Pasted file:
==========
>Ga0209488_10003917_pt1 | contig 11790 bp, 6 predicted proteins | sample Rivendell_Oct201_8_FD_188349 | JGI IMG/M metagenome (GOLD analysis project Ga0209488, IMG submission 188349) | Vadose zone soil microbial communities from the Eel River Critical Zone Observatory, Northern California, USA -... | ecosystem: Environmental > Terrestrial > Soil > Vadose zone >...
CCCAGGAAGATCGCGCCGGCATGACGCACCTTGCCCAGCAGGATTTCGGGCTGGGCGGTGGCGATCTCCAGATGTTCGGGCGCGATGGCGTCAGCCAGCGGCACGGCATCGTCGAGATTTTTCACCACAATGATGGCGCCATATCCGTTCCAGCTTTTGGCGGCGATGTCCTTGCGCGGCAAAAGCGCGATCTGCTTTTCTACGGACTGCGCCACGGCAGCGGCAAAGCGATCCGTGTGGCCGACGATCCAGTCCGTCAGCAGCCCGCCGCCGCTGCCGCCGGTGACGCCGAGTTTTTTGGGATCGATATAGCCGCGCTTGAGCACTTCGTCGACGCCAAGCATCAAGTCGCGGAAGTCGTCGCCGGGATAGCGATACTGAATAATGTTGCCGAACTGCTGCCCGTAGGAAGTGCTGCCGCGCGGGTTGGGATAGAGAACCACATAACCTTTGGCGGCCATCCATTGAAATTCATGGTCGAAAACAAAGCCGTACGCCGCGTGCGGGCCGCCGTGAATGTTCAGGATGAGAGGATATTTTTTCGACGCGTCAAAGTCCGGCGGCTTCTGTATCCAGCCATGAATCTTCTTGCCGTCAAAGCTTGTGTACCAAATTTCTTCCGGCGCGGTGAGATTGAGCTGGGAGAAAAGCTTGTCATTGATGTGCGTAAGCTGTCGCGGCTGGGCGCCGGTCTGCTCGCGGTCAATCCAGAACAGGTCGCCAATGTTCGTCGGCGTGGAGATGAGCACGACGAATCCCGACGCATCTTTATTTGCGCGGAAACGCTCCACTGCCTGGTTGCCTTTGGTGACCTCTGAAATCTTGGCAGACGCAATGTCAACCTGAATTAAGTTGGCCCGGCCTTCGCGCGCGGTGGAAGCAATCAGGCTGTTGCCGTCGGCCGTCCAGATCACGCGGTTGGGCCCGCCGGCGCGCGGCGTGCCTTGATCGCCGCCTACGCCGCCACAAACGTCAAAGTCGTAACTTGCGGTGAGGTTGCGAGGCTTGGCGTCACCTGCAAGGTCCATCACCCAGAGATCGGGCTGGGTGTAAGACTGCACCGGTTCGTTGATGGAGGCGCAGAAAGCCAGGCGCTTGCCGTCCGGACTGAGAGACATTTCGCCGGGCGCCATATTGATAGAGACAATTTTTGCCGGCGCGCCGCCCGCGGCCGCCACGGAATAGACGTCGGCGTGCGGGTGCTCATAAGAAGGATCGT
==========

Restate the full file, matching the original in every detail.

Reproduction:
>Ga0209488_10003917_pt1 | contig 11790 bp, 6 predicted proteins | sample Rivendell_Oct201_8_FD_188349 | JGI IMG/M metagenome (GOLD analysis project Ga0209488, IMG submission 188349) | Vadose zone soil microbial communities from the Eel River Critical Zone Observatory, Northern California, USA -... | ecosystem: Environmental > Terrestrial > Soil > Vadose zone >...
CCCAGGAAGATCGCGCCGGCATGACGCACCTTGCCCAGCAGGATTTCGGGCTGGGCGGTGGCGATCTCCAGATGTTCGGGCGCGATGGCGTCAGCCAGCGGCACGGCATCGTCGAGATTTTTCACCACAATGATGGCGCCATATCCGTTCCAGCTTTTGGCGGCGATGTCCTTGCGCGGCAAAAGCGCGATCTGCTTTTCTACGGACTGCGCCACGGCAGCGGCAAAGCGATCCGTGTGGCCGACGATCCAGTCCGTCAGCAGCCCGCCGCCGCTGCCGCCGGTGACGCCGAGTTTTTTGGGATCGATATAGCCGCGCTTGAGCACTTCGTCGACGCCAAGCATCAAGTCGCGGAAGTCGTCGCCGGGATAGCGATACTGAATAATGTTGCCGAACTGCTGCCCGTAGGAAGTGCTGCCGCGCGGGTTGGGATAGAGAACCACATAACCTTTGGCGGCCATCCATTGAAATTCATGGTCGAAAACAAAGCCGTACGCCGCGTGCGGGCCGCCGTGAATGTTCAGGATGAGAGGATATTTTTTCGACGCGTCAAAGTCCGGCGGCTTCTGTATCCAGCCATGAATCTTCTTGCCGTCAAAGCTTGTGTACCAAATTTCTTCCGGCGCGGTGAGATTGAGCTGGGAGAAAAGCTTGTCATTGATGTGCGTAAGCTGTCGCGGCTGGGCGCCGGTCTGCTCGCGGTCAATCCAGAACAGGTCGCCAATGTTCGTCGGCGTGGAGATGAGCACGACGAATCCCGACGCATCTTTATTTGCGCGGAAACGCTCCACTGCCTGGTTGCCTTTGGTGACCTCTGAAATCTTGGCAGACGCAATGTCAACCTGAATTAAGTTGGCCCGGCCTTCGCGCGCGGTGGAAGCAATCAGGCTGTTGCCGTCGGCCGTCCAGATCACGCGGTTGGGCCCGCCGGCGCGCGGCGTGCCTTGATCGCCGCCTACGCCGCCACAAACGTCAAAGTCGTAACTTGCGGTGAGGTTGCGAGGCTTGGCGTCACCTGCAAGGTCCATCACCCAGAGATCGGGCTGGGTGTAAGACTGCACCGGTTCGTTGATGGAGGCGCAGAAAGCCAGGCGCTTGCCGTCCGGACTGAGAGACATTTCGCCGGGCGCCATATTGATAGAGACAATTTTTGCCGGCGCGCCGCCCGCGGCCGCCACGGAATAGACGTCGGCGTGCGGGTGCTCATAAGAAGGATCGT